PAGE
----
If the Gravitational formula was inverse linear, the effects of the actual locations of all those decomposed masses wouldn't matter much. But inverse square changes everything, so that close masses disproportionately add to the overall vector sum. As a result, if one of those decomposed masses is particularly dense and particularly close, it can disproportately influence the vector sum, controlling not just the magnitude of the vector but also its direction. That's what mountains do to satellites, and that's what's going on at the Oregon Vortex. The technical term is mascon (mass concentration, at least regarding the moon) and if you're near one but off to the side of it, it will locally influence the direction of "down" so that the vector doesn't point to the center of gravity of the Earth (essentially the mathematical center of the body, though not quite).

Despite Newton's great achievement in finding the universal law of gravitation, gravity is easily the least well understood of the four forces. General Relativity says that gravity isn't really a force at all, but rather a side effect of curved space. While GR has made important predictions which turned out to be true, it also has made some which are wrong. So that book is open yet; the real answer is probably similar to GR but different in certain important regards. For the moment, GR is the best theory of gravity available but it's known to be incomplete.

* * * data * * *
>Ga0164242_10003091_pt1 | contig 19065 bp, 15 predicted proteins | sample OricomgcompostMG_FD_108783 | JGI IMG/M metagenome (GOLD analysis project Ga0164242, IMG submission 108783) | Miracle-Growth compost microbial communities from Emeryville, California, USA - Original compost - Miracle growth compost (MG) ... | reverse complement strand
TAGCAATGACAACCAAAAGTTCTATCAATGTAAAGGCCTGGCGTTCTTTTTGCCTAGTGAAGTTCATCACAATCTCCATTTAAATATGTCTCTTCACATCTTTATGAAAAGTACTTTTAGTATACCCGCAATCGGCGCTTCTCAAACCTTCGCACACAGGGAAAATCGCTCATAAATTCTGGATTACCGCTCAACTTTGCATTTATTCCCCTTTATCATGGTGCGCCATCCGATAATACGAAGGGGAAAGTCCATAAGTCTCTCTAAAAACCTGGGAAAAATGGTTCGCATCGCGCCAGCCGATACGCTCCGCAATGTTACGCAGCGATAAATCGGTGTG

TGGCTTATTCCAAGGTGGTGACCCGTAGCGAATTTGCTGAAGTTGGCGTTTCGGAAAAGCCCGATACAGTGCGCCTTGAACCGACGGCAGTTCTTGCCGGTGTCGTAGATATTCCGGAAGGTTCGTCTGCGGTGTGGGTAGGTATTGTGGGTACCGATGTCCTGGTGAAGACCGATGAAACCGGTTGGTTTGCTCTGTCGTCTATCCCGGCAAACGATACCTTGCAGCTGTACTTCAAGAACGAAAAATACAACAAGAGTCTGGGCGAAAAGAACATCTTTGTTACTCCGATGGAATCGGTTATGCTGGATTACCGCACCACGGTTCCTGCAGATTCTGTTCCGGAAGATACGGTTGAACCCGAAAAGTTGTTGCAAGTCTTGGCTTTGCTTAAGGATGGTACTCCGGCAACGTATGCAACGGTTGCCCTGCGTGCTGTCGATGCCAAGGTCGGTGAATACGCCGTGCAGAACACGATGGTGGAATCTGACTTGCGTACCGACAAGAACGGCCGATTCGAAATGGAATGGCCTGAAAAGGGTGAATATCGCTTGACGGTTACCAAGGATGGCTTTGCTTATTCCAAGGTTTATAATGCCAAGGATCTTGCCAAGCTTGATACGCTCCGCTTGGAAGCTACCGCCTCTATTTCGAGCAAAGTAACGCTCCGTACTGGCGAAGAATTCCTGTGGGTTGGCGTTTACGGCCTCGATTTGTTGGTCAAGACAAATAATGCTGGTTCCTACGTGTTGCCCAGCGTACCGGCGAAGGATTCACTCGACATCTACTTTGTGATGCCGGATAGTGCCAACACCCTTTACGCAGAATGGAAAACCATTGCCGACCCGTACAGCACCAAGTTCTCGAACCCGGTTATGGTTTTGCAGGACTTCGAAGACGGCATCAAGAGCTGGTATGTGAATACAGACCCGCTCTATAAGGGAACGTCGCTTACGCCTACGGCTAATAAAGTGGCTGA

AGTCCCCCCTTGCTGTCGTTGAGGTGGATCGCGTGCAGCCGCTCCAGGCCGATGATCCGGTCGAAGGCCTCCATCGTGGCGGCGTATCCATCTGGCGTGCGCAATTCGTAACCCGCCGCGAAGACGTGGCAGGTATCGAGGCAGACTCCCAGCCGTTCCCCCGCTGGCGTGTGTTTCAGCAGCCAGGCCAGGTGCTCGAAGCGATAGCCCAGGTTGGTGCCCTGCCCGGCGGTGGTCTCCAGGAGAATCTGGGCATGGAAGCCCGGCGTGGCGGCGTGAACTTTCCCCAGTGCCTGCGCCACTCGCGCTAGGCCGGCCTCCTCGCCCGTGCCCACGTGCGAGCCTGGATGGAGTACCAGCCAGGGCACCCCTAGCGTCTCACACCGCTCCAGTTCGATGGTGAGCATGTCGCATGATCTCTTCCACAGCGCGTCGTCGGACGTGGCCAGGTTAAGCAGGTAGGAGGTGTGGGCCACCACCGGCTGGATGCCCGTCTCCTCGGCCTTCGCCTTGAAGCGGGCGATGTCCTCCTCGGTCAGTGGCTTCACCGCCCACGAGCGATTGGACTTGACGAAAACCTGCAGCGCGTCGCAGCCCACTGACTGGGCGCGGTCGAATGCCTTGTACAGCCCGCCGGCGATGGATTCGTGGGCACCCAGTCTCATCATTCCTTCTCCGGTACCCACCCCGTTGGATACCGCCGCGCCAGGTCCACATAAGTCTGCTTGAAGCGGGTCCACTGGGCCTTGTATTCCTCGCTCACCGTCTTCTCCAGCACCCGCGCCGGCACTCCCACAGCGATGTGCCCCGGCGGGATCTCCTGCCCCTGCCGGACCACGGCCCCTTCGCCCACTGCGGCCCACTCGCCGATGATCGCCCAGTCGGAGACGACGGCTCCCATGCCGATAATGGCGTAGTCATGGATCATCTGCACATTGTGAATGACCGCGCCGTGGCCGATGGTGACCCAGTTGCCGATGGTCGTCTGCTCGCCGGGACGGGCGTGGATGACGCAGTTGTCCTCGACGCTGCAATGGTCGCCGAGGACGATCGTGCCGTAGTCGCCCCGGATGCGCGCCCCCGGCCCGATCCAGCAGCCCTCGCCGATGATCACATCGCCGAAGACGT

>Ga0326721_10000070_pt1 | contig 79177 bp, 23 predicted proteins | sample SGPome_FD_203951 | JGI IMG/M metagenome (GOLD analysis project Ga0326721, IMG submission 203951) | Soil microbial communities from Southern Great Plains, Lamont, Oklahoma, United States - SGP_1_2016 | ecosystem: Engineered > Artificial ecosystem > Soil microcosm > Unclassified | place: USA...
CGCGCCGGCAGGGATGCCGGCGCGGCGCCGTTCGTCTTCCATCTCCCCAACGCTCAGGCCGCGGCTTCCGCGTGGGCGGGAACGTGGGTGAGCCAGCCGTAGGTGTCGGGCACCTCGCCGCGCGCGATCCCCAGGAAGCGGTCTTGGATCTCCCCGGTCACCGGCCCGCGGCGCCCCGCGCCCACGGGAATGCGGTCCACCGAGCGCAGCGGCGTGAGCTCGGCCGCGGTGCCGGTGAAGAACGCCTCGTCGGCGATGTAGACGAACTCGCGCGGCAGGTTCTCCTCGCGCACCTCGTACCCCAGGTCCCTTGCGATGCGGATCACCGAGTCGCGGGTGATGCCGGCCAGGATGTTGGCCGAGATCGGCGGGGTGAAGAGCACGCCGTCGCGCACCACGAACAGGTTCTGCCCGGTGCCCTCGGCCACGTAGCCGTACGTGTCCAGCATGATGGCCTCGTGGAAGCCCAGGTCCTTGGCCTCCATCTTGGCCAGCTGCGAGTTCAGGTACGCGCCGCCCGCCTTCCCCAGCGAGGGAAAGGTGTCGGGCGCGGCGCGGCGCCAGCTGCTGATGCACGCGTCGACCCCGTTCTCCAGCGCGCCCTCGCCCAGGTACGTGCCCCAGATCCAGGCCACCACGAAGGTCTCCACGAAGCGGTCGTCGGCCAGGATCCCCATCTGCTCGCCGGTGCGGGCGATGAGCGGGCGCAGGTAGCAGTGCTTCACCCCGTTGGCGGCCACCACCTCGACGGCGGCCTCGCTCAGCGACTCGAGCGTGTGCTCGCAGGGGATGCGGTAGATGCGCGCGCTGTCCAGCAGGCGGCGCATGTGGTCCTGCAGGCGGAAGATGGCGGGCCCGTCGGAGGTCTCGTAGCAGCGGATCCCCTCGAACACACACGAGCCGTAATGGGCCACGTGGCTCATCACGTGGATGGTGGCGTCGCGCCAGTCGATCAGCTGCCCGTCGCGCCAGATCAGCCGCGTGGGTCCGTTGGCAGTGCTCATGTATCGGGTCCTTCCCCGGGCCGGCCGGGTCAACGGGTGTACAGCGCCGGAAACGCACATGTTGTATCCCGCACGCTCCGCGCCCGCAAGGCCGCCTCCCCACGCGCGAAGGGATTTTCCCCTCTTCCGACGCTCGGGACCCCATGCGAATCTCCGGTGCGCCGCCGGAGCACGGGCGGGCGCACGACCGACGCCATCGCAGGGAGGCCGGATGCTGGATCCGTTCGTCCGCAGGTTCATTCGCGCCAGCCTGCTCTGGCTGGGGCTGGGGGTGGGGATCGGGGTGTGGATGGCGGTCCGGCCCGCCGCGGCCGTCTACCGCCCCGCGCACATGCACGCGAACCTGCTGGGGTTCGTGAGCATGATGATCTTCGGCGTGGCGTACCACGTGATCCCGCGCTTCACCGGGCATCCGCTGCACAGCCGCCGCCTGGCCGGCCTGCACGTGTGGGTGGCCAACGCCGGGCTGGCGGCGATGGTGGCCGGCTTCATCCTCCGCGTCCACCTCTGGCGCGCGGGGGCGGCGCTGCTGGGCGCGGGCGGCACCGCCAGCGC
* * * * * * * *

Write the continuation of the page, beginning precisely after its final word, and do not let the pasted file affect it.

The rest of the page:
But the math involved in applying gravity to specific circumstances is still fiendishly complex and not at all well understood. If the universe contains exactly two masses and if their starting positions and velocities are known, then it's possible to build formulas which will yield their positions and velocities at any arbitrary time in the future. But as soon as you toss a third mass in, no solution is known. (Let alone the real universe which has quadrillions of masses.) The only solution known is brute force simulations, with all the drawbacks of cumulative error implicit in the approach.

There's a very well understood example, which probably can't happen in the real universe, which demonstrates that you can't always use the "point at the center of gravity" approach. Suppose that someone builds a mathematically perfect hollow sphere with the mass of the sun, and suppose you're inside it. What direction will you fall?